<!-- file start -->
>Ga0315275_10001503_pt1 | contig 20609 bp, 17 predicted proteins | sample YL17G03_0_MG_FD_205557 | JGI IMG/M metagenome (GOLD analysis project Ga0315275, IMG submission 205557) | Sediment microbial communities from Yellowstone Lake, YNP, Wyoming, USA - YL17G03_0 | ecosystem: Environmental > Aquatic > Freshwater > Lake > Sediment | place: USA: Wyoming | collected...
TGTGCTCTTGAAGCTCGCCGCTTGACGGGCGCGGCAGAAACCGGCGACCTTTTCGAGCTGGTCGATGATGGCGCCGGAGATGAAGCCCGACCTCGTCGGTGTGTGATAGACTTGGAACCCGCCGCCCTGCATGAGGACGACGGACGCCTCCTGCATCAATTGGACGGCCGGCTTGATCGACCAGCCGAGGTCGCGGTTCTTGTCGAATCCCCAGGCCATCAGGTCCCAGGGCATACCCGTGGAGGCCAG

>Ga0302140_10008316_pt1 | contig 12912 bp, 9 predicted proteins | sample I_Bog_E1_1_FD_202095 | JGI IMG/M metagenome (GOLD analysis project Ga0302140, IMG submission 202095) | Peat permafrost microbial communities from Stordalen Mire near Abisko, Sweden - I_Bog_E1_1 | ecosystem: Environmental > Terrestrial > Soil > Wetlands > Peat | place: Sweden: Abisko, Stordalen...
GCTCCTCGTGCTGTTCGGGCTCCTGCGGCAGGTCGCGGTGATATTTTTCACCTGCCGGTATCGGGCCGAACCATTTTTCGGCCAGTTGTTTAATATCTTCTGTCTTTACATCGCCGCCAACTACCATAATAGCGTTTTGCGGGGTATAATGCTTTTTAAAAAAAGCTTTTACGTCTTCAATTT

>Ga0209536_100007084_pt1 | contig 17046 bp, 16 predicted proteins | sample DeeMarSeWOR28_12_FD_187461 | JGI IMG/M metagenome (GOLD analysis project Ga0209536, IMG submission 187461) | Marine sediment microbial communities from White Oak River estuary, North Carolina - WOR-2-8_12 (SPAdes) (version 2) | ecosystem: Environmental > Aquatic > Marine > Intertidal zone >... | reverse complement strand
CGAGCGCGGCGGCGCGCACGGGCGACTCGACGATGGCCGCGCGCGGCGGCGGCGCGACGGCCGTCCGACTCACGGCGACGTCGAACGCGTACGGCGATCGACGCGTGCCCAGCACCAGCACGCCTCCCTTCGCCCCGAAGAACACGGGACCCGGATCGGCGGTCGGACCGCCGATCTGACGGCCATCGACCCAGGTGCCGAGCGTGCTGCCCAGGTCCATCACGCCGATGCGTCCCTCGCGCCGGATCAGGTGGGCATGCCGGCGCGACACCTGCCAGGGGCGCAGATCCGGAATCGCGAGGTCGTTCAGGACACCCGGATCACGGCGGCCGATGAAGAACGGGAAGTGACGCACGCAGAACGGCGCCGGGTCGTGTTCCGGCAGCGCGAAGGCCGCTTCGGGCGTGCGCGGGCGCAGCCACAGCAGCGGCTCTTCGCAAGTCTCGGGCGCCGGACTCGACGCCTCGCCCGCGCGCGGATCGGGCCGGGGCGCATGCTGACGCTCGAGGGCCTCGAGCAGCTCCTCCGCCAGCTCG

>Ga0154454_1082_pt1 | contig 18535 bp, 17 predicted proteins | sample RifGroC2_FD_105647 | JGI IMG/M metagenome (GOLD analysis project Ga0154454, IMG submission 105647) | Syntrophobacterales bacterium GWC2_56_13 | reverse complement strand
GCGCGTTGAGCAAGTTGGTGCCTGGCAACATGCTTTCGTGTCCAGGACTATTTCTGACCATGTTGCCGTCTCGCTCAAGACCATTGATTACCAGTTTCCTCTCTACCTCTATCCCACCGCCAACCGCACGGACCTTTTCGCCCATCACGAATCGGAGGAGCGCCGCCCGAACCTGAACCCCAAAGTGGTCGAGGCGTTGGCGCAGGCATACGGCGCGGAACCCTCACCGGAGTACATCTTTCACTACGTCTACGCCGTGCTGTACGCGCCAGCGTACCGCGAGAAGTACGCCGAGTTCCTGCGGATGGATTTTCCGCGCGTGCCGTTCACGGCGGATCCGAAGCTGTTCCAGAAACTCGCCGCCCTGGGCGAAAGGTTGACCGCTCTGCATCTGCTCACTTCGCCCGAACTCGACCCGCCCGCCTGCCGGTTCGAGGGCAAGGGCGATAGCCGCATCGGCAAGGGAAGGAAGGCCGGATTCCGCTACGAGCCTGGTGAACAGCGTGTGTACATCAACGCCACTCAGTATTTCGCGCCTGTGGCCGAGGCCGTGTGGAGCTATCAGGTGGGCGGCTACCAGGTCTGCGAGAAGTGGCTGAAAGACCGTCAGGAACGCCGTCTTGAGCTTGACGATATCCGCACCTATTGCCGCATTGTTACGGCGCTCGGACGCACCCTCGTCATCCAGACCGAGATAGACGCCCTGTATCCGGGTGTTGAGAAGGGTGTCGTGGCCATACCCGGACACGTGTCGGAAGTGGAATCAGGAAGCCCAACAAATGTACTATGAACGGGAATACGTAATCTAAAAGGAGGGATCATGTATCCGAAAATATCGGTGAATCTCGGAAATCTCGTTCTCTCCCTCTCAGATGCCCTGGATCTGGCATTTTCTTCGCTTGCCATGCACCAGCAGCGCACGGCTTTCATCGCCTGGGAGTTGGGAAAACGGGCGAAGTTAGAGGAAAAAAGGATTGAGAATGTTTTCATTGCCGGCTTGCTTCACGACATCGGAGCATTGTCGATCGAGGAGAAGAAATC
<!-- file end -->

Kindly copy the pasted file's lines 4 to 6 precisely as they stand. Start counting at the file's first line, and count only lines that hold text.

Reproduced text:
GCTCCTCGTGCTGTTCGGGCTCCTGCGGCAGGTCGCGGTGATATTTTTCACCTGCCGGTATCGGGCCGAACCATTTTTCGGCCAGTTGTTTAATATCTTCTGTCTTTACATCGCCGCCAACTACCATAATAGCGTTTTGCGGGGTATAATGCTTTTTAAAAAAAGCTTTTACGTCTTCAATTT

>Ga0209536_100007084_pt1 | contig 17046 bp, 16 predicted proteins | sample DeeMarSeWOR28_12_FD_187461 | JGI IMG/M metagenome (GOLD analysis project Ga0209536, IMG submission 187461) | Marine sediment microbial communities from White Oak River estuary, North Carolina - WOR-2-8_12 (SPAdes) (version 2) | ecosystem: Environmental > Aquatic > Marine > Intertidal zone >... | reverse complement strand
CGAGCGCGGCGGCGCGCACGGGCGACTCGACGATGGCCGCGCGCGGCGGCGGCGCGACGGCCGTCCGACTCACGGCGACGTCGAACGCGTACGGCGATCGACGCGTGCCCAGCACCAGCACGCCTCCCTTCGCCCCGAAGAACACGGGACCCGGATCGGCGGTCGGACCGCCGATCTGACGGCCATCGACCCAGGTGCCGAGCGTGCTGCCCAGGTCCATCACGCCGATGCGTCCCTCGCGCCGGATCAGGTGGGCATGCCGGCGCGACACCTGCCAGGGGCGCAGATCCGGAATCGCGAGGTCGTTCAGGACACCCGGATCACGGCGGCCGATGAAGAACGGGAAGTGACGCACGCAGAACGGCGCCGGGTCGTGTTCCGGCAGCGCGAAGGCCGCTTCGGGCGTGCGCGGGCGCAGCCACAGCAGCGGCTCTTCGCAAGTCTCGGGCGCCGGACTCGACGCCTCGCCCGCGCGCGGATCGGGCCGGGGCGCATGCTGACGCTCGAGGGCCTCGAGCAGCTCCTCCGCCAGCTCG